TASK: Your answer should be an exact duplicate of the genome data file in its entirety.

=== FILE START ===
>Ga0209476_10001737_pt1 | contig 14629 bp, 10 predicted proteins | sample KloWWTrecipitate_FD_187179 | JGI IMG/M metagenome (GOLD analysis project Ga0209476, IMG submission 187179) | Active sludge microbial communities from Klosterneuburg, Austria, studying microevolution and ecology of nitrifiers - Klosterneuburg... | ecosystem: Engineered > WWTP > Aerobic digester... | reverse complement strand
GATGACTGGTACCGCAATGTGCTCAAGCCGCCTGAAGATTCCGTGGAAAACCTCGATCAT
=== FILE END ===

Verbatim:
>Ga0209476_10001737_pt1 | contig 14629 bp, 10 predicted proteins | sample KloWWTrecipitate_FD_187179 | JGI IMG/M metagenome (GOLD analysis project Ga0209476, IMG submission 187179) | Active sludge microbial communities from Klosterneuburg, Austria, studying microevolution and ecology of nitrifiers - Klosterneuburg... | ecosystem: Engineered > WWTP > Aerobic digester... | reverse complement strand
GATGACTGGTACCGCAATGTGCTCAAGCCGCCTGAAGATTCCGTGGAAAACCTCGATCAT